Oxford University Press (2009)

The Indian philosopher Acarya Nagarjuna (c. 150-250 CE) was the founder of the Madhyamaka (Middle Path) school of Mahayana Buddhism and arguably the most influential Buddhist thinker after Buddha himself. Indeed, in the Tibetan and East Asian traditions, Nagarjuna is often referred to as the "second Buddha." This book presents a survey of the whole of Nagarjuna's philosophy based on his key philosophical writings. His primary contribution to Buddhist thought lies in the further development of the concept of sunyata or "emptiness." For Nagarjuna, all phenomena are without any svabhava, literally "own-nature" or "self-nature," and thus without any underlying substance. Particular emphasis is put on discussing Nagarjuna's thinking as philosophy. The present discussion shows how his thoughts on metaphysics, epistemology, the self, language, and truth present a unified theory of reality with considerable systematic appeal. The book offers a systematic account of Nagarjuna's philosophical position. It reads Nagarjuna in his own philosophical context, but also shows that the issues of Indian and Tibetan Buddhist philosophy have at least family resemblances to issues in European philosophy.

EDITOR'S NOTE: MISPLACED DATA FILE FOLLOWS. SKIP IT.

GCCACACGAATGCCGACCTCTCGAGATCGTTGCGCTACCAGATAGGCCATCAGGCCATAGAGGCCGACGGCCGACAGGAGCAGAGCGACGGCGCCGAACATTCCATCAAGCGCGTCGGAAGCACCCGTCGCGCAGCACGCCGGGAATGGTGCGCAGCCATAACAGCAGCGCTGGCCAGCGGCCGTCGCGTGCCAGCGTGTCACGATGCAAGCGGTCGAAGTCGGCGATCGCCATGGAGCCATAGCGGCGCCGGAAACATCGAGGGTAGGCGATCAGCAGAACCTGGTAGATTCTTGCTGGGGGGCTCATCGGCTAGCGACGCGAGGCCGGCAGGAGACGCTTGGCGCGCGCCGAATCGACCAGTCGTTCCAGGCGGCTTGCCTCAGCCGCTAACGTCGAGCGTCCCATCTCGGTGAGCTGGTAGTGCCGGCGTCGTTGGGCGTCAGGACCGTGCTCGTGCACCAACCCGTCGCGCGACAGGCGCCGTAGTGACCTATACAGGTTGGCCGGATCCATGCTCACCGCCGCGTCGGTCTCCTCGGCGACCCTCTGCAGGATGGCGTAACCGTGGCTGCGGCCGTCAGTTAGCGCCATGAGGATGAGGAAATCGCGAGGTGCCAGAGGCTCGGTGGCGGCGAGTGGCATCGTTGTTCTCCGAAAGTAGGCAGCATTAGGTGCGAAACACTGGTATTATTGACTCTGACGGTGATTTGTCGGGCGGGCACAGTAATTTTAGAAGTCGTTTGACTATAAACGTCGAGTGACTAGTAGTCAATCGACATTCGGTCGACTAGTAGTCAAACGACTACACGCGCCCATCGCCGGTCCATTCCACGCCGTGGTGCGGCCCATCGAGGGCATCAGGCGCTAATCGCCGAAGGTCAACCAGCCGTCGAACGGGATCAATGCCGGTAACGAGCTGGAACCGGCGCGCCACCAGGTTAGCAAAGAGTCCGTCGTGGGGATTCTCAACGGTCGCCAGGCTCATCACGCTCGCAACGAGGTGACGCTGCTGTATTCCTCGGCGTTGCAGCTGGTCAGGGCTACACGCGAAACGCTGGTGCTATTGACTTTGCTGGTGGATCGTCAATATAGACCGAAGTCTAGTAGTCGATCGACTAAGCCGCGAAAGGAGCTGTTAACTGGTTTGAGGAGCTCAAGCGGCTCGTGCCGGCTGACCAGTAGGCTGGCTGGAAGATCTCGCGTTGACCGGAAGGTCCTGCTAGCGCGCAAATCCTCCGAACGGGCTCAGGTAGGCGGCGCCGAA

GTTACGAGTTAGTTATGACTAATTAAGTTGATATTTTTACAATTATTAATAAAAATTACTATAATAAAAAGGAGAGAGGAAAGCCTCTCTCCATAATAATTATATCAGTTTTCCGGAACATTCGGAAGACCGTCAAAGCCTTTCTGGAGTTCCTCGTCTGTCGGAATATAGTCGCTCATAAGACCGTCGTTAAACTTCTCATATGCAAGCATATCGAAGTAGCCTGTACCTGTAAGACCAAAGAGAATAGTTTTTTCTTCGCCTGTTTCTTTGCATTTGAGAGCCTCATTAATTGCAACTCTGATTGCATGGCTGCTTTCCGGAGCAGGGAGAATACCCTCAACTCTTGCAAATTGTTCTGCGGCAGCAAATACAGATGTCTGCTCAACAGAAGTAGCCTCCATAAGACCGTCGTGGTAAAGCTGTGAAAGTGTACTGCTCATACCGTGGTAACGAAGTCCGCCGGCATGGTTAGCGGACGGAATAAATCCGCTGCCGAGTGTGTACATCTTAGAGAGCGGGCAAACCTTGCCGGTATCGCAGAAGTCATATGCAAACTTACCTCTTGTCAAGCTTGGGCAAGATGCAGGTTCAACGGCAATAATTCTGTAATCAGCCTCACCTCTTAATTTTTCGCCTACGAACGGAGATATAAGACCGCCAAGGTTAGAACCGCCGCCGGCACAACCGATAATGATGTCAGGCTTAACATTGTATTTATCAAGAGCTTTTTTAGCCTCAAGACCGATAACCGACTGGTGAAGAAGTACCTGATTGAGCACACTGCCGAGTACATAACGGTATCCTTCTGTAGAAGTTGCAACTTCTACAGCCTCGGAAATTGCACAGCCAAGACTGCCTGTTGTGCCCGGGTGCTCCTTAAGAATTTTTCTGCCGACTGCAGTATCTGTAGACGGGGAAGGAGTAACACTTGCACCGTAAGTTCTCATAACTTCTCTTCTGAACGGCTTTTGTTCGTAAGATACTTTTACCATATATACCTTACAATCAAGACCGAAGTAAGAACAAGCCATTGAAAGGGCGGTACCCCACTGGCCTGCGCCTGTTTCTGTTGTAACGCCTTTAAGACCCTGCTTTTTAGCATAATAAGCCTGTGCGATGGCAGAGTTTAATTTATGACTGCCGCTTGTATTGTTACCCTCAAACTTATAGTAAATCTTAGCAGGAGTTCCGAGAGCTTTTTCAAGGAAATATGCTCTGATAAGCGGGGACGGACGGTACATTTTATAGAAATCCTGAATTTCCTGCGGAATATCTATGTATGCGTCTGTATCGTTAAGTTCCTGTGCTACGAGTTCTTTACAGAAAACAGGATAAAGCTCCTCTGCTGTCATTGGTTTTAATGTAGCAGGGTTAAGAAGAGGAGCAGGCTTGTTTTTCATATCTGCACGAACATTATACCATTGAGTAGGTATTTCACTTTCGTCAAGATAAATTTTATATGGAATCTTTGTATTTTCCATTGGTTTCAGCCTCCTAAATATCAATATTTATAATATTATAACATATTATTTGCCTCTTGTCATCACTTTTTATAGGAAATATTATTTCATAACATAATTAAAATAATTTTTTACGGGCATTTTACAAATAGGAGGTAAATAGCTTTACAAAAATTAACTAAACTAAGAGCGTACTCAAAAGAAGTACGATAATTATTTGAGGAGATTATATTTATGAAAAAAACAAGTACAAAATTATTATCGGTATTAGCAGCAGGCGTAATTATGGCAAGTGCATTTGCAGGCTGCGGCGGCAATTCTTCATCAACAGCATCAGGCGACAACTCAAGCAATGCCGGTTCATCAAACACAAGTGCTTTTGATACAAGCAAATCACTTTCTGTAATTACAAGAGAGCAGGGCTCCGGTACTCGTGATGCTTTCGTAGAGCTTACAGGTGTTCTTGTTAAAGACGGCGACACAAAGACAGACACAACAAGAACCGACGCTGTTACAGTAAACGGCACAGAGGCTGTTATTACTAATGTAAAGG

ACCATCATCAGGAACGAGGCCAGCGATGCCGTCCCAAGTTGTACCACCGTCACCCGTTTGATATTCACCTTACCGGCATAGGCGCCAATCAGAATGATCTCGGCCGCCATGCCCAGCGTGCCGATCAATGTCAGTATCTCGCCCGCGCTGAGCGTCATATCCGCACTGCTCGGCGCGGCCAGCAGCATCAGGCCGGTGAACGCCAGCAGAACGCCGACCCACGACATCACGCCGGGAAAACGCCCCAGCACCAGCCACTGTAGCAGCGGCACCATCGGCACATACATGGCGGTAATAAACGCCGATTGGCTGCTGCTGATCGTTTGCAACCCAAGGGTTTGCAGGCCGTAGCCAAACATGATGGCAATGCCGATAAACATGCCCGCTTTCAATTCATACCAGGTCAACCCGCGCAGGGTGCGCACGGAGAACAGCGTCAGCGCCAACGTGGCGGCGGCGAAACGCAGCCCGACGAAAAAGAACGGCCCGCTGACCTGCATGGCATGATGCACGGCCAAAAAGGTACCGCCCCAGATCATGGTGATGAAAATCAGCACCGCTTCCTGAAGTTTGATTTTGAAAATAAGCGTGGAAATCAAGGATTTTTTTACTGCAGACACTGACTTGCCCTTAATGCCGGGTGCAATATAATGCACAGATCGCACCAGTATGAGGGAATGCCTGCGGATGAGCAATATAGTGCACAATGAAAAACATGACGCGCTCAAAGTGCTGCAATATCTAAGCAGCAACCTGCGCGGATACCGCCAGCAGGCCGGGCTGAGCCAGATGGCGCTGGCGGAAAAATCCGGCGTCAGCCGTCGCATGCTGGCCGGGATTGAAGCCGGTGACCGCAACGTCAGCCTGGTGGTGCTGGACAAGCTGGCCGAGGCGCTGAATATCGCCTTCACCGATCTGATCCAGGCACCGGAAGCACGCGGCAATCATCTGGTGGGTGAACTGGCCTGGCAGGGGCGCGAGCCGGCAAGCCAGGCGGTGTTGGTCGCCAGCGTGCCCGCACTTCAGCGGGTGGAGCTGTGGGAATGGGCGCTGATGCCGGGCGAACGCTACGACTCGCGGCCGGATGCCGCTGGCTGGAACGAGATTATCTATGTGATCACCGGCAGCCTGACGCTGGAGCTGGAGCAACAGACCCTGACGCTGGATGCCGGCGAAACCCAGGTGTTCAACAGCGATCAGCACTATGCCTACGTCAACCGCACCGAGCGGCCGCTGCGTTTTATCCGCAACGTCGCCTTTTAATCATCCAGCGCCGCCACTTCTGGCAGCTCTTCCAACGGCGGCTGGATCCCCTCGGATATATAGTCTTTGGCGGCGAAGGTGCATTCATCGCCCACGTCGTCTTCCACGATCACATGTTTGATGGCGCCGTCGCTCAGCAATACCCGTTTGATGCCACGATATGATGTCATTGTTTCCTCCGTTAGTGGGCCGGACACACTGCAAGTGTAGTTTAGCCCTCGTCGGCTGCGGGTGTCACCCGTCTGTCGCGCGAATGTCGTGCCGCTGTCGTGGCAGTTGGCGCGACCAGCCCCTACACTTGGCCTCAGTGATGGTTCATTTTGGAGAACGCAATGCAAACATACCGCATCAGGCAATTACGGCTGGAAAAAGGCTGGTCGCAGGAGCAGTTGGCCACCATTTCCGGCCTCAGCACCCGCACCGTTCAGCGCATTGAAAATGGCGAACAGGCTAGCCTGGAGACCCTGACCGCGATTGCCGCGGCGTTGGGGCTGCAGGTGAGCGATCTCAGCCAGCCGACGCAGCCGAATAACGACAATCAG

Keywords Mādhyamika (Buddhism)  Buddhism  Indian Philosophy  Nagarjuna
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Reprint years 2010
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Call number BQ7479.8.N347.W48 2009
ISBN(s) 0195375211   9780195375213   0199705119   9780199705115   9780195384963   0195384962
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The No Self View and the Meaning of Life.Baptiste Le Bihan - 2019 - Philosophy East and West 69 (2):419-438.
Madhyamaka Ethics.Bronwyn Finnigan - 2018 - In Daniel Cozort & James Mark Shields (eds.), Oxford Handbook of Buddhist Ethics. Oxford University Press. pp. 162-183.

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